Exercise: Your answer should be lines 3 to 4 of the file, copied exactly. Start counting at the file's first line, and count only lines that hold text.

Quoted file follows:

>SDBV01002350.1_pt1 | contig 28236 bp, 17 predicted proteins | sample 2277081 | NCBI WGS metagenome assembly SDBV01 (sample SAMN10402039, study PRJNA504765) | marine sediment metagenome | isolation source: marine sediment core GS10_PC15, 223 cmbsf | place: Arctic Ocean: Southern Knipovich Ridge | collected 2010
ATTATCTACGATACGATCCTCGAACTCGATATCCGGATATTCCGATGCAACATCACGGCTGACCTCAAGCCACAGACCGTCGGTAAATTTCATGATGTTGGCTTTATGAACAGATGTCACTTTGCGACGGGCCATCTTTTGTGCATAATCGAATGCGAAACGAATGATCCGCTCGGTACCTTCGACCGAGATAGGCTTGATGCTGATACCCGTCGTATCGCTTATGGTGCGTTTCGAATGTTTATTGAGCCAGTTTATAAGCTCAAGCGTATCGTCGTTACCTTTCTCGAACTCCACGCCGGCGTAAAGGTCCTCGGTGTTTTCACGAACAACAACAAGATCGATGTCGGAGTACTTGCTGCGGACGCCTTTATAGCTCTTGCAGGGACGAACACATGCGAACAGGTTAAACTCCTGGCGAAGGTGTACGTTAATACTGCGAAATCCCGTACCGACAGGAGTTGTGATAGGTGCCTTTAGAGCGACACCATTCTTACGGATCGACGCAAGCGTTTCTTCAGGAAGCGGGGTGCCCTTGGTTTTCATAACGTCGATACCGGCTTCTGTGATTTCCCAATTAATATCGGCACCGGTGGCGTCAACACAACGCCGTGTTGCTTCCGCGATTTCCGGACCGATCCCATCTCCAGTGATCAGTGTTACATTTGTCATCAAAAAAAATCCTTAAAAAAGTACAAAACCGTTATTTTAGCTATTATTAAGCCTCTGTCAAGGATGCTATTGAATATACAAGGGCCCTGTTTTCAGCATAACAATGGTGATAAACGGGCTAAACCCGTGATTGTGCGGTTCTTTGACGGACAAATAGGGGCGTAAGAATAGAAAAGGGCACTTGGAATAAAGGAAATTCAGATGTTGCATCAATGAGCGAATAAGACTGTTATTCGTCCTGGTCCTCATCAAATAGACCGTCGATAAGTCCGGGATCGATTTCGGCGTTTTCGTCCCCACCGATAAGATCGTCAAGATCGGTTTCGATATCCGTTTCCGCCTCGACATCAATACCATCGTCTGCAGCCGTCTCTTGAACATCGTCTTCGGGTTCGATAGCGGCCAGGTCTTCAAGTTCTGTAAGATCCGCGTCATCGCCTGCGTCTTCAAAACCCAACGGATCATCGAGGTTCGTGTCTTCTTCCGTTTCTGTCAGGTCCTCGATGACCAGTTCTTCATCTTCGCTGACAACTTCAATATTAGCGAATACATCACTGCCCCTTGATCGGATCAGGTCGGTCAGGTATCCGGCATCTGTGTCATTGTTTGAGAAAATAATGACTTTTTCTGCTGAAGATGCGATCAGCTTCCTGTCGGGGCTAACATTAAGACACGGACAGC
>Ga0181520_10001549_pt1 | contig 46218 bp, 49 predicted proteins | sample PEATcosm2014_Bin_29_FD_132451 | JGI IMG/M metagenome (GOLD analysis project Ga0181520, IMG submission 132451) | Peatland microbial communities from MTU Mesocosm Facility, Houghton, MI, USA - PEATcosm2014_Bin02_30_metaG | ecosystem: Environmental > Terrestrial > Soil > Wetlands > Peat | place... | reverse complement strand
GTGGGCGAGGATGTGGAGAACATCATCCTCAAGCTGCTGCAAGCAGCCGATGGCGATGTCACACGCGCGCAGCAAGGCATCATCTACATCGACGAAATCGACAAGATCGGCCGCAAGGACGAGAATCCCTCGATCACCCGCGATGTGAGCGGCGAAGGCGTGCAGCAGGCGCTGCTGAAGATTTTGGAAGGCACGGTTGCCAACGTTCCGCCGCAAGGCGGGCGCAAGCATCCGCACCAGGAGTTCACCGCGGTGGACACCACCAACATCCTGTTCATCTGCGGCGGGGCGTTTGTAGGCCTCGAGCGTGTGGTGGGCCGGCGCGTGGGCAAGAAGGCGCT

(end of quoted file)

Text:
>Ga0181520_10001549_pt1 | contig 46218 bp, 49 predicted proteins | sample PEATcosm2014_Bin_29_FD_132451 | JGI IMG/M metagenome (GOLD analysis project Ga0181520, IMG submission 132451) | Peatland microbial communities from MTU Mesocosm Facility, Houghton, MI, USA - PEATcosm2014_Bin02_30_metaG | ecosystem: Environmental > Terrestrial > Soil > Wetlands > Peat | place... | reverse complement strand
GTGGGCGAGGATGTGGAGAACATCATCCTCAAGCTGCTGCAAGCAGCCGATGGCGATGTCACACGCGCGCAGCAAGGCATCATCTACATCGACGAAATCGACAAGATCGGCCGCAAGGACGAGAATCCCTCGATCACCCGCGATGTGAGCGGCGAAGGCGTGCAGCAGGCGCTGCTGAAGATTTTGGAAGGCACGGTTGCCAACGTTCCGCCGCAAGGCGGGCGCAAGCATCCGCACCAGGAGTTCACCGCGGTGGACACCACCAACATCCTGTTCATCTGCGGCGGGGCGTTTGTAGGCCTCGAGCGTGTGGTGGGCCGGCGCGTGGGCAAGAAGGCGCT